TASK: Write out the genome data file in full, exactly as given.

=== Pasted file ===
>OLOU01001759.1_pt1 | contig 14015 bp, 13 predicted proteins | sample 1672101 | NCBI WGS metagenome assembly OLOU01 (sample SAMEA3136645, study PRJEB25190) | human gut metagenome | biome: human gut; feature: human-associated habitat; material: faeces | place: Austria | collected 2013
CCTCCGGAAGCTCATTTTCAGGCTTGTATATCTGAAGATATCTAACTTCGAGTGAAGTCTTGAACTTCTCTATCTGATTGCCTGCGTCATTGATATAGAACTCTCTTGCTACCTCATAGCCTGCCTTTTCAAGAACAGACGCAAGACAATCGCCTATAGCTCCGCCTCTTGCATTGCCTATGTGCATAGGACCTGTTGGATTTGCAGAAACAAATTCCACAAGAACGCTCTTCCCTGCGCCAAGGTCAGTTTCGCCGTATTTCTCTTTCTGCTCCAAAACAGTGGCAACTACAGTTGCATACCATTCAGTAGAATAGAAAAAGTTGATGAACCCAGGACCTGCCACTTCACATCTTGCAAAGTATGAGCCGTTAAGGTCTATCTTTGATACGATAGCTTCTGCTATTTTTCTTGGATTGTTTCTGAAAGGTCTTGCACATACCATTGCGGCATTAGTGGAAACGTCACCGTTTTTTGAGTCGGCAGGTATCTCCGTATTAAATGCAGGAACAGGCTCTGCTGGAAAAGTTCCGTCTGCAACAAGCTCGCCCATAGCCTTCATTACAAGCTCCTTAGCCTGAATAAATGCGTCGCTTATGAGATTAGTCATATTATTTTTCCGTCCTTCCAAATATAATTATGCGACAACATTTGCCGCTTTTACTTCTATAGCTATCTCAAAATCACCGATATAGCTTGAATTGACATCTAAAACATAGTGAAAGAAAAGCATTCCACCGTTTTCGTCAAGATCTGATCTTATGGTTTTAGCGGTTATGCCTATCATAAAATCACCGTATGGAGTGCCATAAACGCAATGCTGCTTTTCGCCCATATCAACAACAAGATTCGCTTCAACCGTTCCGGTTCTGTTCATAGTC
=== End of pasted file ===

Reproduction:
>OLOU01001759.1_pt1 | contig 14015 bp, 13 predicted proteins | sample 1672101 | NCBI WGS metagenome assembly OLOU01 (sample SAMEA3136645, study PRJEB25190) | human gut metagenome | biome: human gut; feature: human-associated habitat; material: faeces | place: Austria | collected 2013
CCTCCGGAAGCTCATTTTCAGGCTTGTATATCTGAAGATATCTAACTTCGAGTGAAGTCTTGAACTTCTCTATCTGATTGCCTGCGTCATTGATATAGAACTCTCTTGCTACCTCATAGCCTGCCTTTTCAAGAACAGACGCAAGACAATCGCCTATAGCTCCGCCTCTTGCATTGCCTATGTGCATAGGACCTGTTGGATTTGCAGAAACAAATTCCACAAGAACGCTCTTCCCTGCGCCAAGGTCAGTTTCGCCGTATTTCTCTTTCTGCTCCAAAACAGTGGCAACTACAGTTGCATACCATTCAGTAGAATAGAAAAAGTTGATGAACCCAGGACCTGCCACTTCACATCTTGCAAAGTATGAGCCGTTAAGGTCTATCTTTGATACGATAGCTTCTGCTATTTTTCTTGGATTGTTTCTGAAAGGTCTTGCACATACCATTGCGGCATTAGTGGAAACGTCACCGTTTTTTGAGTCGGCAGGTATCTCCGTATTAAATGCAGGAACAGGCTCTGCTGGAAAAGTTCCGTCTGCAACAAGCTCGCCCATAGCCTTCATTACAAGCTCCTTAGCCTGAATAAATGCGTCGCTTATGAGATTAGTCATATTATTTTTCCGTCCTTCCAAATATAATTATGCGACAACATTTGCCGCTTTTACTTCTATAGCTATCTCAAAATCACCGATATAGCTTGAATTGACATCTAAAACATAGTGAAAGAAAAGCATTCCACCGTTTTCGTCAAGATCTGATCTTATGGTTTTAGCGGTTATGCCTATCATAAAATCACCGTATGGAGTGCCATAAACGCAATGCTGCTTTTCGCCCATATCAACAACAAGATTCGCTTCAACCGTTCCGGTTCTGTTCATAGTC